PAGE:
Manufacturers, technology firms, consumer products companies, and retailers need to evaluate whether they are overinvested in terms of suppliers and their own production of components and finished goods. Companies need to weigh how best to diversify their suppliers, product design for reuse along with their geographic supply chains to survive the new Covid-19 influenced consumer behaviour era.

There are other industries like online retailing that are experiencing a growth impetus. Online food delivery services are also, understandably, flourishing as are other kinds of contactless delivery services. Then there’s the healthcare industry where disrupted supplies of pharmaceuticals, medical equipment and biotechnological devices threaten growth prospects.

The near term is essential, but we cannot ignore the future as we focus on the near term, we must do both simultaneously.

Planning and enabling current and future work streams, supply chains with the longer-term dimensions are even more critical. The disruption of the current outbreak is shifting industry structures. Supply-chain resilience will be at a premium. It may sound impossible for management teams that are already working 18-hour days, but too few are dedicating the needed time and effort to responses focused on the longer term, which will emerge with significant changes on how the workforces will be re-engaged. The pre-Covid-19 consumer patterns will change and the new role of technology, demand and consumerism will significantly change; virtualization will play an important role, social distancing and disruption may linger for months if not longer. Companies have an imperative to act immediately to protect their employees, address business challenges and risks, and help to mitigate waste and resource reuse in whatever ways they can.

The coronavirus crisis is a story without a clear ending. What is clear is that the human impact is already tragic and at the same time positive default behaviours of this pandemic, such as, not wasting products, improving personal hygiene and optimizing food resource use and reuse is promising and should be encouraged.

Going forward the time is now to start planning for business resumption. This is also the time and opportunity to assess, design, analyze and identify opportunities for product and services multi-use. incorporating waste mitigation, product optimization and end of life reuse as core design principles and continue to support the COVID-19 influenced trend of waste mitigation, use and reuse habits that most consumers are by default now fully engaged in.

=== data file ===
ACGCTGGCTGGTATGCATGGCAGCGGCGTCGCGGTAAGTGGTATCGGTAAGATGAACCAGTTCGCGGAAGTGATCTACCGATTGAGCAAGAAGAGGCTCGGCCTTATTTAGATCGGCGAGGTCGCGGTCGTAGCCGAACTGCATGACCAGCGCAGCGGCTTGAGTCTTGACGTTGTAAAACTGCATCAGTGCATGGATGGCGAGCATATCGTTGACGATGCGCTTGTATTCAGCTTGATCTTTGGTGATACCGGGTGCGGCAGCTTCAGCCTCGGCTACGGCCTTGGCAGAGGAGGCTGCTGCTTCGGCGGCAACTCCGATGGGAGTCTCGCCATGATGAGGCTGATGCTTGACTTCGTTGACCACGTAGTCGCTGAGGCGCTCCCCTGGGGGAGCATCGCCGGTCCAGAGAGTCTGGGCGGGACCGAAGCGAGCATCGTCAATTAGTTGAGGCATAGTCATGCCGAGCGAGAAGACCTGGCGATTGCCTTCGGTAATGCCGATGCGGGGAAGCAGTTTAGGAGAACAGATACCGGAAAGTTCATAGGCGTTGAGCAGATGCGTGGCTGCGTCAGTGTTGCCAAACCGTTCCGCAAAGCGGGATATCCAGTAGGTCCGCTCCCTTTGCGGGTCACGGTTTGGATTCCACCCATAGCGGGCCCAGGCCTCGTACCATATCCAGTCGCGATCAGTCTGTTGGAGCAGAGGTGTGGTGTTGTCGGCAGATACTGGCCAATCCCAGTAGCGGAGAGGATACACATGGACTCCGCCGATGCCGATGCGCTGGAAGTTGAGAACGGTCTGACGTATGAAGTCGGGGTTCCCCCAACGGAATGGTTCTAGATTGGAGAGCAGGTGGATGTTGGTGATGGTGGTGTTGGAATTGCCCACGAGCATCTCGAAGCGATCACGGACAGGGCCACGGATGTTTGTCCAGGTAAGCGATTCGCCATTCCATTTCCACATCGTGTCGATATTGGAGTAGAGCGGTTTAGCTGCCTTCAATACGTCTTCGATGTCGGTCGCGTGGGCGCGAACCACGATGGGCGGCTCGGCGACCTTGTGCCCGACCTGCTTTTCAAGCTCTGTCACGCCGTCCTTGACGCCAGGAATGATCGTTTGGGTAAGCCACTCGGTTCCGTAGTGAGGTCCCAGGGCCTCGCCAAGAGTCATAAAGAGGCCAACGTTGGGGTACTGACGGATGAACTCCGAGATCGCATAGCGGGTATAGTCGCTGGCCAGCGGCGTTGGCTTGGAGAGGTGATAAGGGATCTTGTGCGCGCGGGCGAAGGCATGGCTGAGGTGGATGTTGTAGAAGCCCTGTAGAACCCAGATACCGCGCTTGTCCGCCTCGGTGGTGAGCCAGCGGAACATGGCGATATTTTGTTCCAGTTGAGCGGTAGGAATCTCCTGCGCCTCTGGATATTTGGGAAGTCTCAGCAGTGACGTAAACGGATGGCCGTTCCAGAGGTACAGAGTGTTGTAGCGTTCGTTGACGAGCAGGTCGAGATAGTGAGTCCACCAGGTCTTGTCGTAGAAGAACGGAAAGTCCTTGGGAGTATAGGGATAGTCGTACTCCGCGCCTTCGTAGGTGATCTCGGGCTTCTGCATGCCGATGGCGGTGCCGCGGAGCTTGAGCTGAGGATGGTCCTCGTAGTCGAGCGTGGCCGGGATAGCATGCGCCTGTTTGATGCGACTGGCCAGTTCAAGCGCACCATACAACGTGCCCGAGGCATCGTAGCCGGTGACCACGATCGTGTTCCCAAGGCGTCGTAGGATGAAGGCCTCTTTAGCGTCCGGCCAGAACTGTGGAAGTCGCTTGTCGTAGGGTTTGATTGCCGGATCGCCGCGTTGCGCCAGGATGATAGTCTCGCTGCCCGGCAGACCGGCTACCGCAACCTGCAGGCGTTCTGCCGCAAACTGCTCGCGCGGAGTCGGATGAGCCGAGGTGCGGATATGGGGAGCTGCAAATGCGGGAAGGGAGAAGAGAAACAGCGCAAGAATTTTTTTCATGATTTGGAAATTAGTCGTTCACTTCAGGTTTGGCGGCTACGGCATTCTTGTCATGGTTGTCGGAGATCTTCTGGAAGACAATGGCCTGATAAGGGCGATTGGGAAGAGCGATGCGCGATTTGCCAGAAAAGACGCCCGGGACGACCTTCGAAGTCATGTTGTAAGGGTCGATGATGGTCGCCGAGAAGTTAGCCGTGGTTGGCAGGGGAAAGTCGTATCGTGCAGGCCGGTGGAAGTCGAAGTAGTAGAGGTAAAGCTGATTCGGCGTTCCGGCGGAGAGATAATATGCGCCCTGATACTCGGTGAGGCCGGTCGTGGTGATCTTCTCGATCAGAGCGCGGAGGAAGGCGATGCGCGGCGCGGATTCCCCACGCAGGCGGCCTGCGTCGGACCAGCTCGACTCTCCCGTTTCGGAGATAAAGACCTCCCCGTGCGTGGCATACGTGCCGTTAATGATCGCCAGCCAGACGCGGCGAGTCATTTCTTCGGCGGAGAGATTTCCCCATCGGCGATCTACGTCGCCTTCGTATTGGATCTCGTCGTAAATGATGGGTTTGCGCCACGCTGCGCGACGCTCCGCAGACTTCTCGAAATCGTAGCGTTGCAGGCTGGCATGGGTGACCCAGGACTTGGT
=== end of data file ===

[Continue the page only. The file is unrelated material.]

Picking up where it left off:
Another benefit that we will realize from the COVID-19 pandemic is the prioritization of front-line workers, medical, protective services, service providers, etc. will become more valuable over celebrities, actors and sports figures. This shift will also impact and change how influencers will be engaged in marketing and promoting products. We will see a major shift in consumer behaviors as they will now pay more attention and will be thinking twice about purchasing non- essential items.

We will emerge from the impact of CPVID-19 with significant changes in consumer buying habits and demands. COVID-19 will prove to be the trigger for behavioral changes towards zero waste and move beyond regional silos to a global realization and movement. After all, this pandemic force us to prove that “less is more” in most cases and smart consumption is the way forward.

The change is now and we have in front of us proof that waste can be mitigated; we are already on the waste mitigation path; therefore, I urge everyone to continue on this path and continue to find creative ways to use, reuse and continuously look for opportunities to reuse. One person’s trash is someone else’s garbage; it is now up to each of us to find that re-user.

Everything is possible, and we must consider the opportunities and impacts of all solutions, behaviors, technologies and modernize as we learn to lessen the social, environmental and economic impacts. This all requires a new way of thinking and significant behavioral changes.

Dave Gajadhar is an Advisor, Speaker, Educator, and an Advocate for Human prosperity and resource optimization at Resultant Group (Edmonton, AB), business modernization, resource optimization and transition advisors. He can be reached at (780) 483-4800, e-mail [email protected] or contact through Twitter: @dgajadar.